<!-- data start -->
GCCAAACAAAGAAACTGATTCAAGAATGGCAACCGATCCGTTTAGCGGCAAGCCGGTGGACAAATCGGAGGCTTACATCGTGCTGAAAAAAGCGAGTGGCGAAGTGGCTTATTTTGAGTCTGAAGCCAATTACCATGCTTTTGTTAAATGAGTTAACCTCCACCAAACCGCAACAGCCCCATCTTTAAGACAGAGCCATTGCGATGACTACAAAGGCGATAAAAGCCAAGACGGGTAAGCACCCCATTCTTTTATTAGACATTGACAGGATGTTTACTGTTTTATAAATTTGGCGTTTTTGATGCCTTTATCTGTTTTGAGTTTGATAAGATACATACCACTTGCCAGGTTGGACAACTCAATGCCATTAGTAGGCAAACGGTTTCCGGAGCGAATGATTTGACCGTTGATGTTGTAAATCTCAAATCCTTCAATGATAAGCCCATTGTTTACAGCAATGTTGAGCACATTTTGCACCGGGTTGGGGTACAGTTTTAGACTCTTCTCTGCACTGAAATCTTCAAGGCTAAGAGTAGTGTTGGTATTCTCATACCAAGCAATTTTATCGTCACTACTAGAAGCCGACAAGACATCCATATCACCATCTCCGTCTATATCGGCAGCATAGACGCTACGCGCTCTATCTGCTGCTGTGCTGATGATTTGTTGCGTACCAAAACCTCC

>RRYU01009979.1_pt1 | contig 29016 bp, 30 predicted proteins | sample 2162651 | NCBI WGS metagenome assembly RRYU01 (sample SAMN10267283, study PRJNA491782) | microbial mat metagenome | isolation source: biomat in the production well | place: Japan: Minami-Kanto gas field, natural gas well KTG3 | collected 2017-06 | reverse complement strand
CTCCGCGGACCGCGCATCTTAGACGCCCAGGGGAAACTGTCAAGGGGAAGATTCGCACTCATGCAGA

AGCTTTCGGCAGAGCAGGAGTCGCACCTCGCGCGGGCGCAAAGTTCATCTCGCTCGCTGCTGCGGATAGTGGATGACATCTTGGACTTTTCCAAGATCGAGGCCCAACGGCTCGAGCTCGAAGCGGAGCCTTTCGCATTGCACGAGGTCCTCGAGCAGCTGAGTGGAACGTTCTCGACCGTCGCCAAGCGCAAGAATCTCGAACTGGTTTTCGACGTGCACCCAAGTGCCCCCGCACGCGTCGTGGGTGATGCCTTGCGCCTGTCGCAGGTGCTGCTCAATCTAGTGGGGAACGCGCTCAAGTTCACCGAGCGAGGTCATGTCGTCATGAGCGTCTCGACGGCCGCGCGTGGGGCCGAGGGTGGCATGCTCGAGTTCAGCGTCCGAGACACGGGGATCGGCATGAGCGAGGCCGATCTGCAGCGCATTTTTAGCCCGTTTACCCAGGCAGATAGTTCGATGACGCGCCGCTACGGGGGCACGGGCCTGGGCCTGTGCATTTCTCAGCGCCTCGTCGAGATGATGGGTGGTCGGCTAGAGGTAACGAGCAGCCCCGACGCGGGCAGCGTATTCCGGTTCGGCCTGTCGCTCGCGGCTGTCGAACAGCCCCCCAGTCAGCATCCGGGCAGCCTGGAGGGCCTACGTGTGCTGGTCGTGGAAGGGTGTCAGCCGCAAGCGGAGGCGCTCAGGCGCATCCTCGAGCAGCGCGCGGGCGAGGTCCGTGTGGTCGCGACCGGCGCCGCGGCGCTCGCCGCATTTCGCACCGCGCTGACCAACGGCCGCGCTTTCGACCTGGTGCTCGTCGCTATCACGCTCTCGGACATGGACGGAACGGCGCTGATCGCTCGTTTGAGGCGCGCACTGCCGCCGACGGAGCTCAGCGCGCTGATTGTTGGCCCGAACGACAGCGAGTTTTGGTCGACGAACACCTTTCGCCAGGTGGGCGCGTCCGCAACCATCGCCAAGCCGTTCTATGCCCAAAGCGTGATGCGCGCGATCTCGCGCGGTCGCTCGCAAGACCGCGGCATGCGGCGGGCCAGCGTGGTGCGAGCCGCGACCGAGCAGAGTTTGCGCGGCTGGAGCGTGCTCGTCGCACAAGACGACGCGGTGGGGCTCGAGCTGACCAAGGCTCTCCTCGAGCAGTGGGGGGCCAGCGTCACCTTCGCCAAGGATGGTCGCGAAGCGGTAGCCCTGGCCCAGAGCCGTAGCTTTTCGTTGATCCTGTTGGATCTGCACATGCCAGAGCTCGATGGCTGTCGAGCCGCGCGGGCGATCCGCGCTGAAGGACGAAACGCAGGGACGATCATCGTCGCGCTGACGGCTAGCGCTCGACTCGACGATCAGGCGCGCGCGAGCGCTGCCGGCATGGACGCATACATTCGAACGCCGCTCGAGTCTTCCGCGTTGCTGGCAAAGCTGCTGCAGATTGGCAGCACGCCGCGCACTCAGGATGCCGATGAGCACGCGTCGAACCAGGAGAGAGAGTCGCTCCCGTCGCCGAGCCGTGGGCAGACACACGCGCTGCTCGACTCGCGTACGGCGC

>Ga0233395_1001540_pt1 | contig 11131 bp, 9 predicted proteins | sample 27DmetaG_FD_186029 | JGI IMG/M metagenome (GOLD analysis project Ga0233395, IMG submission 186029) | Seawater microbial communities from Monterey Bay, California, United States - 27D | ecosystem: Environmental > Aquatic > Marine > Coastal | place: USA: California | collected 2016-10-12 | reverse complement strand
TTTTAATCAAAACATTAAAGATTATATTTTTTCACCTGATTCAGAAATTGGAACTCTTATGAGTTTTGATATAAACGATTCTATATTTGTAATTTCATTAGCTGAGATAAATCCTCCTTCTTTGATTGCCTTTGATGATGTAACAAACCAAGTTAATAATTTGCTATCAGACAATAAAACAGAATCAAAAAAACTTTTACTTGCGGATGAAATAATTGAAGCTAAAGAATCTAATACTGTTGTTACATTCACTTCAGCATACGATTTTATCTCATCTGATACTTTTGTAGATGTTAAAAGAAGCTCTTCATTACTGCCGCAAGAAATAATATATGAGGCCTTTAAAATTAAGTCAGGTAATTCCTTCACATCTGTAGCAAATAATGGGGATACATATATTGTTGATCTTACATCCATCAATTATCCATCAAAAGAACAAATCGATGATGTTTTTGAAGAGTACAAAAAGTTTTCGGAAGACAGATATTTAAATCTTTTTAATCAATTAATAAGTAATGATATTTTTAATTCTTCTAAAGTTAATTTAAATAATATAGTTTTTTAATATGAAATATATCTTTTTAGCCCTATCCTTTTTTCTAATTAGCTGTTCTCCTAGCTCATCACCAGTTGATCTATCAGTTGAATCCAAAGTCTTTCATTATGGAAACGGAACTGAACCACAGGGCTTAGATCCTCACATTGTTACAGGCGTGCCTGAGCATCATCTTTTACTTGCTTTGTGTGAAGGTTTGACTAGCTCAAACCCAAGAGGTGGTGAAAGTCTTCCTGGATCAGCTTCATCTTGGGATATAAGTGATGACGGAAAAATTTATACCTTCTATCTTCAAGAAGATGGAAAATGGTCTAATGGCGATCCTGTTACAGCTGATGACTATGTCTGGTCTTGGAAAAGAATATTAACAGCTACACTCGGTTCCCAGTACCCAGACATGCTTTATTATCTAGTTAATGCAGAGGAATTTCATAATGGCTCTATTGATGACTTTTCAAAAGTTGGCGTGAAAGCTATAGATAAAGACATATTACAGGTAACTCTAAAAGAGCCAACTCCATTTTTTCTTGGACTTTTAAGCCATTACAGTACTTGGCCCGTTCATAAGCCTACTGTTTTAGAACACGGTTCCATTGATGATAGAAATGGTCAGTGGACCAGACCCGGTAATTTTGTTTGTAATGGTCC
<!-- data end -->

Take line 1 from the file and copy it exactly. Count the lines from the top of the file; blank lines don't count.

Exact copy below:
GCCAAACAAAGAAACTGATTCAAGAATGGCAACCGATCCGTTTAGCGGCAAGCCGGTGGACAAATCGGAGGCTTACATCGTGCTGAAAAAAGCGAGTGGCGAAGTGGCTTATTTTGAGTCTGAAGCCAATTACCATGCTTTTGTTAAATGAGTTAACCTCCACCAAACCGCAACAGCCCCATCTTTAAGACAGAGCCATTGCGATGACTACAAAGGCGATAAAAGCCAAGACGGGTAAGCACCCCATTCTTTTATTAGACATTGACAGGATGTTTACTGTTTTATAAATTTGGCGTTTTTGATGCCTTTATCTGTTTTGAGTTTGATAAGATACATACCACTTGCCAGGTTGGACAACTCAATGCCATTAGTAGGCAAACGGTTTCCGGAGCGAATGATTTGACCGTTGATGTTGTAAATCTCAAATCCTTCAATGATAAGCCCATTGTTTACAGCAATGTTGAGCACATTTTGCACCGGGTTGGGGTACAGTTTTAGACTCTTCTCTGCACTGAAATCTTCAAGGCTAAGAGTAGTGTTGGTATTCTCATACCAAGCAATTTTATCGTCACTACTAGAAGCCGACAAGACATCCATATCACCATCTCCGTCTATATCGGCAGCATAGACGCTACGCGCTCTATCTGCTGCTGTGCTGATGATTTGTTGCGTACCAAAACCTCC